Prime Problem Solving

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What is the largest prime number that is less than 220?

It seems like a pretty simple question. Maybe you think it’s something similar to “What is the capital of Missouri?” And if what you’re expecting is a snap answer, those are very similar questions. They both leave two possible responses: a memorized answer or a guess. However, the ability to memorize lists of facts isn’t a great indicator or intelligence. That makes it a less than ideal test question as the test maker wants to gauge your ability to succeed academically at the next level. You won’t be asked about the capital of Missouri (Jefferson City) on your test, but you may be asked the question I posed above. Why?

Well unlike asking about a capital city, there’s a logical way to go about solving the problem above, even if you haven’t memorized a list of primes. Let’s break it down.

Looking for primes is looking for something that isn’t there. The way to find a number is a prime is to find that it doesn’t have any factors other than 1 and itself. While checking all possible factors may seem like a daunting task, let’s take our current problem and see a shortcut.

The nice thing about factors is that they come in pairs: a larger factor and a smaller factor (or two equally sized factors in the case of a square). Since we have no need to find all factors of the number simply finding one member of a pair is sufficient. If you take the square root of a number, you know that the smaller member of the pair must be less than the square root.

In the case of 220, we should know that 225 is 15 squared, so any number less than 220 that has factors will have a factor less than 15. So that leaves 15 numbers to check, right? Not really?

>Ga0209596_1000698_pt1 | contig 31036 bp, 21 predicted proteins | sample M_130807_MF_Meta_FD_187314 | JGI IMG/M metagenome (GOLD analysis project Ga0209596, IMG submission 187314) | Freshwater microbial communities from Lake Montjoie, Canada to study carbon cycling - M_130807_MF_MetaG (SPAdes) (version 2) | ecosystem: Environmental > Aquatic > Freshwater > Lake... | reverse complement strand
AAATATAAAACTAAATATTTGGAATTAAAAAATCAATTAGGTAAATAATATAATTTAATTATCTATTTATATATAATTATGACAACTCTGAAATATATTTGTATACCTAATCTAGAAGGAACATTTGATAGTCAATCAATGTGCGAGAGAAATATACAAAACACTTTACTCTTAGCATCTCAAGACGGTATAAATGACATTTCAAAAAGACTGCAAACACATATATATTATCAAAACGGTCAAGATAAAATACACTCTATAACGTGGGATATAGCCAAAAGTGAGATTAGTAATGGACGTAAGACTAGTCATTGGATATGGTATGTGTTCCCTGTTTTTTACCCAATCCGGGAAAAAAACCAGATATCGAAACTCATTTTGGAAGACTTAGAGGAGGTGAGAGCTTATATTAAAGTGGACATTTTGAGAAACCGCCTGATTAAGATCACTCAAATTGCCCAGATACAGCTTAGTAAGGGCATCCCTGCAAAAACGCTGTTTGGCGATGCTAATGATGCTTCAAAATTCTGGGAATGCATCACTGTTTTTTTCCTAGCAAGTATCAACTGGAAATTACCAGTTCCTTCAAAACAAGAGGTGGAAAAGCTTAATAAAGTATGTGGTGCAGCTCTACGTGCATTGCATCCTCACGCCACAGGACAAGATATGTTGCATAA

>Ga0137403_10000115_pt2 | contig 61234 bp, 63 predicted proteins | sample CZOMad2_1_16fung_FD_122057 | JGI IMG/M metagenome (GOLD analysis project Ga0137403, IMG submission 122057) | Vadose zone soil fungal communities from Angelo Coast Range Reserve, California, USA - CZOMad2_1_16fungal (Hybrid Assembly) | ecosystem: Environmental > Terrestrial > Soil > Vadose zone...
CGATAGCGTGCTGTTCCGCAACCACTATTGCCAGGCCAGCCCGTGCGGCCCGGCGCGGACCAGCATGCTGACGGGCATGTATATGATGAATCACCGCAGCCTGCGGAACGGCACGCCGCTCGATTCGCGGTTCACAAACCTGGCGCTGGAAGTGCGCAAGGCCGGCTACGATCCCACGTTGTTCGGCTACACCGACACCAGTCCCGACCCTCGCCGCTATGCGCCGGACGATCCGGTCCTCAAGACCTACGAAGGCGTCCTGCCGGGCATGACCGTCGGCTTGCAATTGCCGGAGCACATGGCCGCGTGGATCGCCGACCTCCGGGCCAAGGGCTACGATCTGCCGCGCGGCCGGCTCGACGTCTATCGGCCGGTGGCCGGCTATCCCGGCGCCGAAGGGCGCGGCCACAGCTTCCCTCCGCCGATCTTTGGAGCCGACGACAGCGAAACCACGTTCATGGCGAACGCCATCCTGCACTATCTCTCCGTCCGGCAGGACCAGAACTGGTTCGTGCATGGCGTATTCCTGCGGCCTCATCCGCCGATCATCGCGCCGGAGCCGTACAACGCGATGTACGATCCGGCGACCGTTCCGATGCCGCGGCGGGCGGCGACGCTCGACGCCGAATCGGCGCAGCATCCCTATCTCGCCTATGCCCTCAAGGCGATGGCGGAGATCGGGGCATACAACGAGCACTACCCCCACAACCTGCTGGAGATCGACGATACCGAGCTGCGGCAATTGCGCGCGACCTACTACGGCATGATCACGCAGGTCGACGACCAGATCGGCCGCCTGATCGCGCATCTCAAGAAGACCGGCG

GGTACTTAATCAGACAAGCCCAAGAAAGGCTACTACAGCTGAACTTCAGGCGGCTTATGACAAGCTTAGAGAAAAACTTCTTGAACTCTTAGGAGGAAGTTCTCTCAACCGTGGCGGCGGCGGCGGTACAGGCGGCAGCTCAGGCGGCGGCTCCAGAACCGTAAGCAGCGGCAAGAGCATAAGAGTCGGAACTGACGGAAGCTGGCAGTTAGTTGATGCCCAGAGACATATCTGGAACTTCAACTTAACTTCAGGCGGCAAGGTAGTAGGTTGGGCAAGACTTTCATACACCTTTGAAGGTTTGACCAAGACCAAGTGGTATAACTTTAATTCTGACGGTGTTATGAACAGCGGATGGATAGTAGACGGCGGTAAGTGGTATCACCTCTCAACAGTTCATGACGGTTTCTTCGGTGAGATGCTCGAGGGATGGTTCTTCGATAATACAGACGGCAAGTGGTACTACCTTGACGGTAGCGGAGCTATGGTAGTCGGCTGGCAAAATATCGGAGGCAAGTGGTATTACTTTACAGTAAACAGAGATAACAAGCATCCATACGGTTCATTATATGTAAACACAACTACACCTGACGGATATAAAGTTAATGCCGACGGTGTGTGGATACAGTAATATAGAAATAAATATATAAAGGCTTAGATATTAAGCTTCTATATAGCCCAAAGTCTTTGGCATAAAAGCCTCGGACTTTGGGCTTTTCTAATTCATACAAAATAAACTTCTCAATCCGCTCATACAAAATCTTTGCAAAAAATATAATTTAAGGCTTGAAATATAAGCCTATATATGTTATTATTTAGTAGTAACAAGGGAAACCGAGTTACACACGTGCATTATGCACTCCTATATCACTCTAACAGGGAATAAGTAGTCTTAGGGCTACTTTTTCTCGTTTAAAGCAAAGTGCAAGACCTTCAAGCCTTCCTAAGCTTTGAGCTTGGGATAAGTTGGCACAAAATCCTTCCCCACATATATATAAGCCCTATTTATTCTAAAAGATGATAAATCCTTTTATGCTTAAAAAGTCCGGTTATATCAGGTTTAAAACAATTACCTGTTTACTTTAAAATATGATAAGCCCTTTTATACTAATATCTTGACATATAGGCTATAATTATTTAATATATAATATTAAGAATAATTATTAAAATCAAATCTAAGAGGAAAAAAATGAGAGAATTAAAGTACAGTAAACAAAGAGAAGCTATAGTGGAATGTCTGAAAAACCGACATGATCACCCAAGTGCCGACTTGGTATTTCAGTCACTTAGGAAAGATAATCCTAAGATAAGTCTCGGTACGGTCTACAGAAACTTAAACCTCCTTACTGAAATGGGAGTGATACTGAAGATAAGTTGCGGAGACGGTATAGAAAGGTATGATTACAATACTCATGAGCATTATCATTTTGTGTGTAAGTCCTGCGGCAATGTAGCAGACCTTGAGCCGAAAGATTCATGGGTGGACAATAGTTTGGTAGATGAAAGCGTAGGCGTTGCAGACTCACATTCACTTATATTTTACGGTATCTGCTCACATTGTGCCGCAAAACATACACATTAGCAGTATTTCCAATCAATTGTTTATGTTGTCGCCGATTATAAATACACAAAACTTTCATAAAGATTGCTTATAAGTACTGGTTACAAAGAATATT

15- Don’t have to check because it isn’t prime. If 15 is a factor, 3 and 5 will also be factors.

14- Like above, if 14 is a factor, 2 will also be a factor, so no need to check.

13- Prime, so CHECK

12- Not prime, don’t check

11- Prime, so CHECK

10- Not prime, don’t check

9- Not prime, don’t check

8- Not prime, don’t check

7- Prime, so CHECK

6- Not prime, don’t check

5- Prime, so check

4- Not prime, don’t check

3- Prime, so CHECK

2- Prime, so CHECK

1- One will always be a factor, so no need to check

So really we only need to check the possible prime factors less than 15 with our answer choices:

A) 219

B) 217

C) 211

D) 209

E) 201

A- Since the digits add to a multiple of 3, we know this number is a multiple of 3, not prime

B- This one’s less obvious, but when we go to check whether 7 is a factor we see that 30*7=210, and 217 is one more 7 so 217 is not prime.

C- After checking our 6 possible factors we find that 211 is prime and since it is the greatest of our remaining answer choices, it is the correct answer.

Success on your test isn’t based on memorization. It’s based on finding logical ways to break down big problems.

 Trick or Treat

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The town of Halloweenville welcomes hundreds of trick-or-treaters every Halloween. There are 1000 houses in the town, with address numbers 1-1000. All of the houses are black except for houses with the following characteristics: Prime numbered houses have an orange stripe on them. Houses whose address number end in 7 have an orange door. Houses whose address number have an integer as a square root have white ghosts painted on them. If a trick-or-treater picks a house at random, what is the probability that that house has both an orange stripe and white ghosts?

A) 0

B) 1/1000

C) 1/500

D) 1/100

E) It cannot be determined

 

 

 

 

 

Answer: A

Trick! Sometimes there are problems that require more logic than math. This is one of those problems. Orange-striped houses have prime numbers as addresses. Houses with white ghosts are square numbers. Any square number (other than one) MUST have a factor other than 1 and itself, so there cannot be a house with both features.

Three things are meant to throw you off. First, it’s a word problem. Second, there’s irrelevant information thrown in there. Third, the question asks for a probability which throws many students off.